A Guild by any other name…

Some recent discussions about soloing vs grouping have spurred me to contemplate the nature of guilds.  A lot of people seem to only be familiar with one type of guild, and assume that their type is representative of all guilds (e.g. spinks speaks of “guilds” by which she means “raiding guilds”, as if they were one and the same).  This leads to some communication breakdowns, where one party assumes things another party doesn’t.

Guilds can exist for a number of disparate reasons, and almost always exist for more than one.  The five most central reasons for guilds that I’ve come up with are: achievement, friendship, crafting/trade, roleplay, and PvP.  Let’s look at each in turn.

Achievement Guilds

Goal: Achievement guilds focus on gaining power for the guilds’ members.  Power can be achieved via levels, loot, faction, skills, etc.  

Behaviour: Achievement guilds tend to group together a lot to complete quests, visit dungeons, etc.  Some content cannot be soloed or cannot be easily soloed, and that content is the focus of achievement guilds.  Many achievement guilds focus more on loot than on levels, with the implicit assumption that levels are easier to get than high-end loot.

Subtypes: One of the most common subtypes of achievement guilds is the raiding guild, which focuses primarily on endgame raiding.  

Friendship Guilds

Goal: Friendship guilds exist to foment strong bonds of friendship between members.

Behaviour: Friendship guilds tend to use guild chat a lot to talk about personal issues as well as make small talk; members enjoy sharing their lives and thoughts with each other.  Friendship guilds are also frequently strong support networks for members, providing a lot of in-game gifts to each other as well as advice and support for out-of-game issues.

Crafting/Trading Guilds

Goals: Profit!  Crafting/Trading Guilds are often all about the money, though they can also support artistic expression if/when the game supports this.

Behaviour: Crafting/Trading Guilds thrive on economic interchanges.  They often aim to help members master crafts, gain footholds in markets, or dominate said markets.

Roleplay Guilds

Goal: Roleplay guilds seek to provide a context for members to roleplay and to create a shared narrative.

Behaviour: Roleplay guilds often have a lot of in-game events scheduled that don’t directly pertain to achievement or crafting/trading.  Remaining in-character in public channels is often paramount (especially /say and /emote).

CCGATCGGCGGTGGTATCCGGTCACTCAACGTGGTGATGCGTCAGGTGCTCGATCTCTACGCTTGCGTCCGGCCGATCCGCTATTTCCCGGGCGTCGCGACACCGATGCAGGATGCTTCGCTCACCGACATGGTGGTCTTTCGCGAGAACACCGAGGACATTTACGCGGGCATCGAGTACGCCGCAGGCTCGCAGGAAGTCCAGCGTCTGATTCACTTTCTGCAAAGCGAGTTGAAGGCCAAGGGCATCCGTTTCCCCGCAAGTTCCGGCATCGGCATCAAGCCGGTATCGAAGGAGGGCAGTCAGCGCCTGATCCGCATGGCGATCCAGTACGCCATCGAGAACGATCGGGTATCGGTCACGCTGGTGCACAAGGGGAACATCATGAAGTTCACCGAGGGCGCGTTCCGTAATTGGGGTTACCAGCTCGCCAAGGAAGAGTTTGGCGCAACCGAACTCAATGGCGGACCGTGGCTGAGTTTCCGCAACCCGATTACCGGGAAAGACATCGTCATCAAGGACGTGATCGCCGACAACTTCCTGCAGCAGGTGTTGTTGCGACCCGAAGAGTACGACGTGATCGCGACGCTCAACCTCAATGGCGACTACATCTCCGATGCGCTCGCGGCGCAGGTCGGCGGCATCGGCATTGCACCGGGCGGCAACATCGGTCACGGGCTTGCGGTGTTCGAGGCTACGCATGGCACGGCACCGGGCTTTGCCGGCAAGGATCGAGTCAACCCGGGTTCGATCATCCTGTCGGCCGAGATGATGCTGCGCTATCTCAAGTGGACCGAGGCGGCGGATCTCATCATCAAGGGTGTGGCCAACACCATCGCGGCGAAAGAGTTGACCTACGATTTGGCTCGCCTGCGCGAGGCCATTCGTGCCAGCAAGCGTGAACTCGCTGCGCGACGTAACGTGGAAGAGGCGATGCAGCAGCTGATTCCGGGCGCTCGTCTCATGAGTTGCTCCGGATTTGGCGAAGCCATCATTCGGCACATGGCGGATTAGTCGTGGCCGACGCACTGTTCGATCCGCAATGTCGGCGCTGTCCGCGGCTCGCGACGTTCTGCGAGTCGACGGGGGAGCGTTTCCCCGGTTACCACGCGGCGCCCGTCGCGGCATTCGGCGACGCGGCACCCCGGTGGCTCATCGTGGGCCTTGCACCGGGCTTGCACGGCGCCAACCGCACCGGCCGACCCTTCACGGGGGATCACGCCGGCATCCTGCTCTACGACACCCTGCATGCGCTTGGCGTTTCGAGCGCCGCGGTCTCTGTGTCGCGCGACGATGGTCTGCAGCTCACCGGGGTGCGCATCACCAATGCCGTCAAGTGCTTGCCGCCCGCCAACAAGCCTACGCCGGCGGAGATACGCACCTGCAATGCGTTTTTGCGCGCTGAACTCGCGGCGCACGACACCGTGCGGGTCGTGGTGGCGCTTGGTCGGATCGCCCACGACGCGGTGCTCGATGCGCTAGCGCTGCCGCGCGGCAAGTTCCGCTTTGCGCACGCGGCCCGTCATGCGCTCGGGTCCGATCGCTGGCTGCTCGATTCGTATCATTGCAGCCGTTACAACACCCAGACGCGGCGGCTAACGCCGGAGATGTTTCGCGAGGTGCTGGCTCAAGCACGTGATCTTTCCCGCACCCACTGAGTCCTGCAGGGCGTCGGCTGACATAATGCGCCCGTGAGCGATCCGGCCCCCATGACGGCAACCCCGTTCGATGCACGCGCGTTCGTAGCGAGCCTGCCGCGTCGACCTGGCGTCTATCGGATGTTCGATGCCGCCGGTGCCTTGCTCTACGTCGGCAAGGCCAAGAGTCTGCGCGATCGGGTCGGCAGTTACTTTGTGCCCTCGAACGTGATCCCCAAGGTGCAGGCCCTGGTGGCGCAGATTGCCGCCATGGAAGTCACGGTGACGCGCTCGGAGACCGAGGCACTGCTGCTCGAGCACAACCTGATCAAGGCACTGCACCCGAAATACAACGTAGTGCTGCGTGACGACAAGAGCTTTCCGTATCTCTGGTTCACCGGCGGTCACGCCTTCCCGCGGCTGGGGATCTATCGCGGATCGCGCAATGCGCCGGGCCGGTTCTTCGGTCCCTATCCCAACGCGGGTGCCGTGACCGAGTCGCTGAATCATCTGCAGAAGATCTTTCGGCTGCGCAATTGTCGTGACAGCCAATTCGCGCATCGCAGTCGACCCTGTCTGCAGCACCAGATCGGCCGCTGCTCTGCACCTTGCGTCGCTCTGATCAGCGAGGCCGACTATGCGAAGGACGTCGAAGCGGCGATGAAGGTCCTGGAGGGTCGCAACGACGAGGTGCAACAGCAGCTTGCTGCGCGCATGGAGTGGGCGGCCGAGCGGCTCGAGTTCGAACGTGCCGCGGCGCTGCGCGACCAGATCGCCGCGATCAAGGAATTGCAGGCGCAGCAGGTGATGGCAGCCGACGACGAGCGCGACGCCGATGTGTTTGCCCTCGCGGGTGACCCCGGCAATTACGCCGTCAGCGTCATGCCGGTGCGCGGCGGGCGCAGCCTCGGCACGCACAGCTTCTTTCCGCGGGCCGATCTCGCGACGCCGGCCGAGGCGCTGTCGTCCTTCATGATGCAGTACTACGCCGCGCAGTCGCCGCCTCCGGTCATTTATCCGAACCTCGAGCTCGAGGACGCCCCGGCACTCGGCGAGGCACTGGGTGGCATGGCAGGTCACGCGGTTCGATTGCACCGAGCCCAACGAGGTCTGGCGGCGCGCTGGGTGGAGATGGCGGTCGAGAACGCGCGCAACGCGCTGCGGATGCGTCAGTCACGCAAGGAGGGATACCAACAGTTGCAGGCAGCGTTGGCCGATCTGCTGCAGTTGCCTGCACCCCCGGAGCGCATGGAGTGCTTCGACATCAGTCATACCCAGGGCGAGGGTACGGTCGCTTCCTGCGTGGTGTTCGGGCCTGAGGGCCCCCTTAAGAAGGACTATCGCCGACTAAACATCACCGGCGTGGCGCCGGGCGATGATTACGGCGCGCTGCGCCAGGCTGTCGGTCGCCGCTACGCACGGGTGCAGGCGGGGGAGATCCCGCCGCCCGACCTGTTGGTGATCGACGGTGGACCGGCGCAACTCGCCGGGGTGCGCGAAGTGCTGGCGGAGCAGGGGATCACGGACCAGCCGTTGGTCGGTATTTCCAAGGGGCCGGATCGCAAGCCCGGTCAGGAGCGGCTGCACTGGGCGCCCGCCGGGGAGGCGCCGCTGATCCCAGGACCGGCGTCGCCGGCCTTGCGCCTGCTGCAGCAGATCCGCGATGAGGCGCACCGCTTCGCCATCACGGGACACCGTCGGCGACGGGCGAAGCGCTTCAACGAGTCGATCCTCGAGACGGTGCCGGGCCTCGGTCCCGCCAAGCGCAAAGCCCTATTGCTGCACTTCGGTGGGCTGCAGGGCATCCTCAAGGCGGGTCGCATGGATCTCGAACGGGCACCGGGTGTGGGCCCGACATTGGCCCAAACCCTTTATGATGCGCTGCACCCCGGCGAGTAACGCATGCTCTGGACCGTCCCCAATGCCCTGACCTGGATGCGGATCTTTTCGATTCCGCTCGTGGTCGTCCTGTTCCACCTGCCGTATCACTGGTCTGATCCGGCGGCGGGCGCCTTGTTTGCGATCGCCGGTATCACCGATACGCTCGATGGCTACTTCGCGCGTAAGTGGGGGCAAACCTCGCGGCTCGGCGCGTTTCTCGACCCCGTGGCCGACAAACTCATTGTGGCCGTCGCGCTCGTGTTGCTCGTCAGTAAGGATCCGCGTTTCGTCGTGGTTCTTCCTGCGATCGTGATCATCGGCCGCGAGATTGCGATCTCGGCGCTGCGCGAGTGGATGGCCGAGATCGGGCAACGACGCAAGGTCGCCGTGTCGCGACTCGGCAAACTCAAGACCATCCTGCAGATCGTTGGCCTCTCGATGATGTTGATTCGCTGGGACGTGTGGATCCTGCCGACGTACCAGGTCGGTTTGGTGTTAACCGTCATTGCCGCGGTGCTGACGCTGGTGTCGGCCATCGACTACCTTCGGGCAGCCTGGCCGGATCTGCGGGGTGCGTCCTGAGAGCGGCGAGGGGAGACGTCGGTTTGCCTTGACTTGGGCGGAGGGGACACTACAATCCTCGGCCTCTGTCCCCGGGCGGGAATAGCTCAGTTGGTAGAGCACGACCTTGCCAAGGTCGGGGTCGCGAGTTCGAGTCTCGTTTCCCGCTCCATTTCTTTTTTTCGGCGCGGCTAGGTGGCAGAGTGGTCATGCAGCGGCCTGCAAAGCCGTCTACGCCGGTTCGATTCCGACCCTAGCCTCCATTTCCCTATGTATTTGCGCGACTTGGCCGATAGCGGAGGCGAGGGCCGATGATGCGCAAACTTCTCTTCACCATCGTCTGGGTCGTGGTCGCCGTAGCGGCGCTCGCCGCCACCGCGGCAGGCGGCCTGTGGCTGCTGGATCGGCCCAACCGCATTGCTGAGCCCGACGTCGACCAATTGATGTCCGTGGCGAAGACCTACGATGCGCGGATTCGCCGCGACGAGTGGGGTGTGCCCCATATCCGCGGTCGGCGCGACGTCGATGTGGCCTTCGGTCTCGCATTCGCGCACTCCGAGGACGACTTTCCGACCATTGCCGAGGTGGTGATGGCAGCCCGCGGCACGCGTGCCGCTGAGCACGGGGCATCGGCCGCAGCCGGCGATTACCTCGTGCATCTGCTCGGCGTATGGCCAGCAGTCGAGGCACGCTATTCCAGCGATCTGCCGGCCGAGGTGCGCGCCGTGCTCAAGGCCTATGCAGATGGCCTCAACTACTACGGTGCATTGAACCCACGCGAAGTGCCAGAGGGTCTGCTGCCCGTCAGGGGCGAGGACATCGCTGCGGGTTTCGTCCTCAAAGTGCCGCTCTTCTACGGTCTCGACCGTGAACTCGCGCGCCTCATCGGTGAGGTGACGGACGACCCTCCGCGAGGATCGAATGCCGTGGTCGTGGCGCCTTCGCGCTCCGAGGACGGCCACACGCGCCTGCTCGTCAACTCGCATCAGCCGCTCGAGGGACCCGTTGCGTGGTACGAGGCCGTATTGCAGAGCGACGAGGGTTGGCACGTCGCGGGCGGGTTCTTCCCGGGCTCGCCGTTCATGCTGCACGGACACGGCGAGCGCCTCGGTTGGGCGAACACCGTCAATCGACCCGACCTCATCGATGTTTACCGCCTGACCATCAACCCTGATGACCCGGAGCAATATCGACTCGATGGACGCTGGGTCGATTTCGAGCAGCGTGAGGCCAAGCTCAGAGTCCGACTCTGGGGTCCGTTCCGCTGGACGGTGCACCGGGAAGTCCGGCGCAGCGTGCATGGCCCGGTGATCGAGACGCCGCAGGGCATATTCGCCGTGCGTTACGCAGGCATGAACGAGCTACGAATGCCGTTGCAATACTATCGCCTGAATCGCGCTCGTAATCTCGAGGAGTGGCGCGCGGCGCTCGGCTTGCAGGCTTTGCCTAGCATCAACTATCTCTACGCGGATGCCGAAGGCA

Subtypes:  Some roleplay guilds represent groups that exist in the game world, e.g. mercenary companies, businesses, etc.  These groups tend to focus on roleplay centered around the group’s official activities.  Some roleplay guilds don’t represent groups that exist in the game world, but are simply collections of people who like to RP together.  It’s also worth mentioning that a small percentage of roleplay guilds focus on erotic roleplay, often forming as bordellos/escort services (this is most often an example of a group existing in the game world).

PvP Guilds

Goals: PvP guilds seek to excel in PvP combat encounters (as opposed to PvP politics, which is usually roleplaying, or PvP economics, which is usually crafting/trade).

Behaviours: PvP guilds tend to focus most often on either gank squad or zerg tactics.  In a gank squad, quality is key, and members need to be disciplined and careful, and as skilled/powerful as possible for greatest success.  Gank squads roam the game world looking for targets, most often easy targets, to overwhelm.  Some gank squads seek fair fights or even fights where they lack advantage, for greater challenge.  Zergs are all about quantity, and seek to add as many players as possible to achieve simple numerical advantage.

Subtypes: PvP guilds can focus on PK, anti-PK, or warfare.  PK or player-killer guilds seek to gank unsuspecting targets, and can be home to griefers.  Anti-PK guilds seek to hunt down player-killers and protect their targets.  Warfare guilds seek conflict with the opposing side in a side-vs-side game (e.g. WoW, DAoC, WAR); this might involve capturing battlefield objectives, city sieges, etc.

9 comments so far

  1. Ysharros on



    That’s a pretty nice breakdown, at least from where I’m standing, and as you say most guilds are a mix of various elements.